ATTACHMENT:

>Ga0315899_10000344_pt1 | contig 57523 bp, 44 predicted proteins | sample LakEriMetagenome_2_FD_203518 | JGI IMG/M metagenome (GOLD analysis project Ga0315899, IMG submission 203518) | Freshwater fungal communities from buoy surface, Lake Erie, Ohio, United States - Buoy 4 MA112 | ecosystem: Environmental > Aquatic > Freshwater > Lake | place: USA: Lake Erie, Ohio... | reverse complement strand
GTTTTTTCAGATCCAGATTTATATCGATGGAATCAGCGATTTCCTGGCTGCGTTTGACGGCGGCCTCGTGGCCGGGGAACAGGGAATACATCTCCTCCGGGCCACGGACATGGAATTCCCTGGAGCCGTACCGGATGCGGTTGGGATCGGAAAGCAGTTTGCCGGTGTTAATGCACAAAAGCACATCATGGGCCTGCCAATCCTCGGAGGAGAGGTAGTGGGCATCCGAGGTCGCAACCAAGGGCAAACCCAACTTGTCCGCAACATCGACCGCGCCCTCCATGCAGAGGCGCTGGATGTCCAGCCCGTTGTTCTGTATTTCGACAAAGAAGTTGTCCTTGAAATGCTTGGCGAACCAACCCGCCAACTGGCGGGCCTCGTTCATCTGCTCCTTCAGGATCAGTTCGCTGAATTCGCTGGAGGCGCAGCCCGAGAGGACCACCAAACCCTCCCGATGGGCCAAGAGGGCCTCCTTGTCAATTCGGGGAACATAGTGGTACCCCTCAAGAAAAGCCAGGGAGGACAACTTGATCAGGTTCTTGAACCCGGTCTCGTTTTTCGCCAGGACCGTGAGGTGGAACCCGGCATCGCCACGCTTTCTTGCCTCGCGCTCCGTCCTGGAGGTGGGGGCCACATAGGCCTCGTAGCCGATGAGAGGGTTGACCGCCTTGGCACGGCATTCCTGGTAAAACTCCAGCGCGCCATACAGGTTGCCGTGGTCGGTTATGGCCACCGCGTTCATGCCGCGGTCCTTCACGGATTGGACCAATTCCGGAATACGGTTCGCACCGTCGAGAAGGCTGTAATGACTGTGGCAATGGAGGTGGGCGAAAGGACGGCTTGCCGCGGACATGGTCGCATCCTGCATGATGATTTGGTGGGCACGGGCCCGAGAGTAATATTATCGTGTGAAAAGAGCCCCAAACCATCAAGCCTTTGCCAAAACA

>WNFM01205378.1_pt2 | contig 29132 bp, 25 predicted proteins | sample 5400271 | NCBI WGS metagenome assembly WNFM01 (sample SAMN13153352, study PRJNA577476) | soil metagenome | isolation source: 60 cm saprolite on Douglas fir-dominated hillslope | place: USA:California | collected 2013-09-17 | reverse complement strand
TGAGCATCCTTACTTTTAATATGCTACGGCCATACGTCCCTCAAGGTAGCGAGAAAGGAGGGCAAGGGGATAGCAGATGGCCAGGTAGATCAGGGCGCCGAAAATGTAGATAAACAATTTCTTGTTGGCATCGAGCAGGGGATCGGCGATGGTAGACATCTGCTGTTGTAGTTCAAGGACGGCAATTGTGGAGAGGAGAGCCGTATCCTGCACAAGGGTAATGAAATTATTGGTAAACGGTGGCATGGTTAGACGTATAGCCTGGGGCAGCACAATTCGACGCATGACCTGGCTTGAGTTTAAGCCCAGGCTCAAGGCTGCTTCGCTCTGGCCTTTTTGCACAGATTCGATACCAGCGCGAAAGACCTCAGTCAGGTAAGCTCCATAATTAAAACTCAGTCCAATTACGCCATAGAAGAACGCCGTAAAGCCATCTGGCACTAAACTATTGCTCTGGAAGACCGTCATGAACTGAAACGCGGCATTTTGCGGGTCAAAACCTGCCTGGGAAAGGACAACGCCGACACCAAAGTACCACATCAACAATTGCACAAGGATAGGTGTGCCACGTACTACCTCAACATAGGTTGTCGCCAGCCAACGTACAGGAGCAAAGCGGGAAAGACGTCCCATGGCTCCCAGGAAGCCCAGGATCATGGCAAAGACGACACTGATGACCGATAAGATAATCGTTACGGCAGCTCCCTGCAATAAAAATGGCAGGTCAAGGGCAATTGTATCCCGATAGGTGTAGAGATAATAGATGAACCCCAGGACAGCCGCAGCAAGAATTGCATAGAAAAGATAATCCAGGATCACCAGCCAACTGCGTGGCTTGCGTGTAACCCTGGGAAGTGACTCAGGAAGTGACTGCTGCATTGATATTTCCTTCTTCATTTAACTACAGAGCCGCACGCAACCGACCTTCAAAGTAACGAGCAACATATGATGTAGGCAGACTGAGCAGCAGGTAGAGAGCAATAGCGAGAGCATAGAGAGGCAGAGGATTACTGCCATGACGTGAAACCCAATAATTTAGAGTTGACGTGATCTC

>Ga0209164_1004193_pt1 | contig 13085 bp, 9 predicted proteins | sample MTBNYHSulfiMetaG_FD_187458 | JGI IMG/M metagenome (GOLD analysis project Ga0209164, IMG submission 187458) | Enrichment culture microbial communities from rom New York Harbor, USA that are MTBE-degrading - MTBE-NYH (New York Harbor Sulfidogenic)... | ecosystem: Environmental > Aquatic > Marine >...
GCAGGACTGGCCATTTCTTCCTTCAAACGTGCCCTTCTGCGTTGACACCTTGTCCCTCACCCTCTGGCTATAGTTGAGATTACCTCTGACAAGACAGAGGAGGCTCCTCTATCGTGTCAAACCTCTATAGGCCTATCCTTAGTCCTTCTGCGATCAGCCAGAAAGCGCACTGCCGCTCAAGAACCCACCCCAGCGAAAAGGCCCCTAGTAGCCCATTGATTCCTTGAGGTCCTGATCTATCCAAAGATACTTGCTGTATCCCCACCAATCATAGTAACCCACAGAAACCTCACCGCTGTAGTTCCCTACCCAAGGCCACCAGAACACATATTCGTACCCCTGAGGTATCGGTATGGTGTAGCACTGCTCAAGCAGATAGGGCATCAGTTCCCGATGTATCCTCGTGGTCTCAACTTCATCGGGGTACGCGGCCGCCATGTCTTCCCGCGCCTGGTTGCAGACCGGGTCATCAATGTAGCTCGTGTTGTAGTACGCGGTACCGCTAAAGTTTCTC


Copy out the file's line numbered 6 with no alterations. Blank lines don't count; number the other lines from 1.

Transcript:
GCAGGACTGGCCATTTCTTCCTTCAAACGTGCCCTTCTGCGTTGACACCTTGTCCCTCACCCTCTGGCTATAGTTGAGATTACCTCTGACAAGACAGAGGAGGCTCCTCTATCGTGTCAAACCTCTATAGGCCTATCCTTAGTCCTTCTGCGATCAGCCAGAAAGCGCACTGCCGCTCAAGAACCCACCCCAGCGAAAAGGCCCCTAGTAGCCCATTGATTCCTTGAGGTCCTGATCTATCCAAAGATACTTGCTGTATCCCCACCAATCATAGTAACCCACAGAAACCTCACCGCTGTAGTTCCCTACCCAAGGCCACCAGAACACATATTCGTACCCCTGAGGTATCGGTATGGTGTAGCACTGCTCAAGCAGATAGGGCATCAGTTCCCGATGTATCCTCGTGGTCTCAACTTCATCGGGGTACGCGGCCGCCATGTCTTCCCGCGCCTGGTTGCAGACCGGGTCATCAATGTAGCTCGTGTTGTAGTACGCGGTACCGCTAAAGTTTCTC